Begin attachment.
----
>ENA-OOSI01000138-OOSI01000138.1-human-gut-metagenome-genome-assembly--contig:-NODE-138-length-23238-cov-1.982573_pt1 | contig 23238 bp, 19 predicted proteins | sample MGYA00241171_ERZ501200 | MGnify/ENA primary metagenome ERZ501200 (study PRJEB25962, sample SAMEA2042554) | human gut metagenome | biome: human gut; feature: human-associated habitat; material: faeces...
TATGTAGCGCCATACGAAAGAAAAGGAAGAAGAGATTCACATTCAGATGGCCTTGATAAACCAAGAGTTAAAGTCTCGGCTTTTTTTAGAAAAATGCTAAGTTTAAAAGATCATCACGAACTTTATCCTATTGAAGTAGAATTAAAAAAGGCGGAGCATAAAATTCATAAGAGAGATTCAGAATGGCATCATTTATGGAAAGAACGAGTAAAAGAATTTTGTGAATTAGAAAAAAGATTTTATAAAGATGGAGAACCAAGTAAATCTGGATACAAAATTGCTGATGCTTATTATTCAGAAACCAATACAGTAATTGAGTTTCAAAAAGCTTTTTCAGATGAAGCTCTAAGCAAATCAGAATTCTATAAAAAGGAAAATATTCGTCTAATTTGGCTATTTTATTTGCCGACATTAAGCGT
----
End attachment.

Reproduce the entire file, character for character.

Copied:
>ENA-OOSI01000138-OOSI01000138.1-human-gut-metagenome-genome-assembly--contig:-NODE-138-length-23238-cov-1.982573_pt1 | contig 23238 bp, 19 predicted proteins | sample MGYA00241171_ERZ501200 | MGnify/ENA primary metagenome ERZ501200 (study PRJEB25962, sample SAMEA2042554) | human gut metagenome | biome: human gut; feature: human-associated habitat; material: faeces...
TATGTAGCGCCATACGAAAGAAAAGGAAGAAGAGATTCACATTCAGATGGCCTTGATAAACCAAGAGTTAAAGTCTCGGCTTTTTTTAGAAAAATGCTAAGTTTAAAAGATCATCACGAACTTTATCCTATTGAAGTAGAATTAAAAAAGGCGGAGCATAAAATTCATAAGAGAGATTCAGAATGGCATCATTTATGGAAAGAACGAGTAAAAGAATTTTGTGAATTAGAAAAAAGATTTTATAAAGATGGAGAACCAAGTAAATCTGGATACAAAATTGCTGATGCTTATTATTCAGAAACCAATACAGTAATTGAGTTTCAAAAAGCTTTTTCAGATGAAGCTCTAAGCAAATCAGAATTCTATAAAAAGGAAAATATTCGTCTAATTTGGCTATTTTATTTGCCGACATTAAGCGT